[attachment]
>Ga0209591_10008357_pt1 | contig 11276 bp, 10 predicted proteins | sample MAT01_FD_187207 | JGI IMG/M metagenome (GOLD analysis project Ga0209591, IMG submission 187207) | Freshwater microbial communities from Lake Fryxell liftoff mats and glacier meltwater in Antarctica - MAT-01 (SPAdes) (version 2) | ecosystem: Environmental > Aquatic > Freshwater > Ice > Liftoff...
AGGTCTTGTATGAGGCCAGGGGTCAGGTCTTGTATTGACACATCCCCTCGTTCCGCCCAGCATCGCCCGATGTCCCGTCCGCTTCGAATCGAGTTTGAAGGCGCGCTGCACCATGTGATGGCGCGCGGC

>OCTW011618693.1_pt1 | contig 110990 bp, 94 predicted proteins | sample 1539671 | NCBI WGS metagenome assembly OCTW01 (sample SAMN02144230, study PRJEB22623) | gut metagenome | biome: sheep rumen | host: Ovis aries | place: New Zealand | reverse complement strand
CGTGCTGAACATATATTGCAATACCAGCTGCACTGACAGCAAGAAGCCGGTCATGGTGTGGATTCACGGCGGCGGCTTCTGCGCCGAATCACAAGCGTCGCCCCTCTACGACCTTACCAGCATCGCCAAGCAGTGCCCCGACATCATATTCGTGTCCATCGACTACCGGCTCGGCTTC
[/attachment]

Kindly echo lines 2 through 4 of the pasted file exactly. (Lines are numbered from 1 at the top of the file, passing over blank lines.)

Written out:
AGGTCTTGTATGAGGCCAGGGGTCAGGTCTTGTATTGACACATCCCCTCGTTCCGCCCAGCATCGCCCGATGTCCCGTCCGCTTCGAATCGAGTTTGAAGGCGCGCTGCACCATGTGATGGCGCGCGGC

>OCTW011618693.1_pt1 | contig 110990 bp, 94 predicted proteins | sample 1539671 | NCBI WGS metagenome assembly OCTW01 (sample SAMN02144230, study PRJEB22623) | gut metagenome | biome: sheep rumen | host: Ovis aries | place: New Zealand | reverse complement strand
CGTGCTGAACATATATTGCAATACCAGCTGCACTGACAGCAAGAAGCCGGTCATGGTGTGGATTCACGGCGGCGGCTTCTGCGCCGAATCACAAGCGTCGCCCCTCTACGACCTTACCAGCATCGCCAAGCAGTGCCCCGACATCATATTCGTGTCCATCGACTACCGGCTCGGCTTC